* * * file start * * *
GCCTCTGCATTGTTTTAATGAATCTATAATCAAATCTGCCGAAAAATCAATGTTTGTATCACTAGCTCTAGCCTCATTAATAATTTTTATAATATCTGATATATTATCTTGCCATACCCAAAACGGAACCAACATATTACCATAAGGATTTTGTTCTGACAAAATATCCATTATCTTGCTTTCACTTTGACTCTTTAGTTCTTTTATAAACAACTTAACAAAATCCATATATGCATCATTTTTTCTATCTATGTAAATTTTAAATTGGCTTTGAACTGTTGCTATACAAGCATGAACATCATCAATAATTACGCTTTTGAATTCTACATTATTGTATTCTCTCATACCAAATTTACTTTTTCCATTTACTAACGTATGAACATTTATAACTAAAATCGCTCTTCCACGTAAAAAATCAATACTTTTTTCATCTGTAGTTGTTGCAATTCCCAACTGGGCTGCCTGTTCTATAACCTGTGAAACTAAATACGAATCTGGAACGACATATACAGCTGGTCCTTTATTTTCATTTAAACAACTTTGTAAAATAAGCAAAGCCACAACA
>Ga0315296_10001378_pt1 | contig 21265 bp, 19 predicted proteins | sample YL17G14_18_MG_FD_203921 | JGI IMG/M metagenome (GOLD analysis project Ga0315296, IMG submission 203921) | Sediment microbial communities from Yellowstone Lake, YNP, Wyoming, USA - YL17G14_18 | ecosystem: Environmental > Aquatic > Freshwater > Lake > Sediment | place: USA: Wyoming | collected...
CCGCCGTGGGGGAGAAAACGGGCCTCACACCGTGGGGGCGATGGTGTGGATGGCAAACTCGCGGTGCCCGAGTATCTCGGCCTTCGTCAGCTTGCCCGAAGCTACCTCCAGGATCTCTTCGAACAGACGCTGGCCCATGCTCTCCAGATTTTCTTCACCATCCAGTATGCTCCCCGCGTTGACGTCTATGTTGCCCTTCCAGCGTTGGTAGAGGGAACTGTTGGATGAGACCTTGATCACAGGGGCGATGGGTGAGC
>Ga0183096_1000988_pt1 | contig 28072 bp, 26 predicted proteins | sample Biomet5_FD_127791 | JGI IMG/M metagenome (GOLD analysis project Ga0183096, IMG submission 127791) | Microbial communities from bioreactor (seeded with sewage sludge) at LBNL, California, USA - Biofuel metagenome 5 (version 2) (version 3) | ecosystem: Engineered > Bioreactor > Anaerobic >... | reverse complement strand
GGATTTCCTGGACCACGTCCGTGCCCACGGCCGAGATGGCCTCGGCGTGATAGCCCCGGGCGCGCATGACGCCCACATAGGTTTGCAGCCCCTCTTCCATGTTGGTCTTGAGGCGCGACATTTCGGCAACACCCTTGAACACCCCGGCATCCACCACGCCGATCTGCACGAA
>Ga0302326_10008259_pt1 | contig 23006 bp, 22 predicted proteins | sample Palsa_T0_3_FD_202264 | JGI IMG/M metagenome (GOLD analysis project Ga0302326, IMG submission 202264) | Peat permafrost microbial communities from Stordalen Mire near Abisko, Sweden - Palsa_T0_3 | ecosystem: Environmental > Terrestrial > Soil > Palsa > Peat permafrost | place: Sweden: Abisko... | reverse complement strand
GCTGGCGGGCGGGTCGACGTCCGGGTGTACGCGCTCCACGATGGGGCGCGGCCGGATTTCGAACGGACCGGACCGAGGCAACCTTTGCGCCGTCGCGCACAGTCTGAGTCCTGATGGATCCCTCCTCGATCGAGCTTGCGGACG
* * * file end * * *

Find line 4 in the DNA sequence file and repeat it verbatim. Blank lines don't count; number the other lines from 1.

>Ga0183096_1000988_pt1 | contig 28072 bp, 26 predicted proteins | sample Biomet5_FD_127791 | JGI IMG/M metagenome (GOLD analysis project Ga0183096, IMG submission 127791) | Microbial communities from bioreactor (seeded with sewage sludge) at LBNL, California, USA - Biofuel metagenome 5 (version 2) (version 3) | ecosystem: Engineered > Bioreactor > Anaerobic >... | reverse complement strand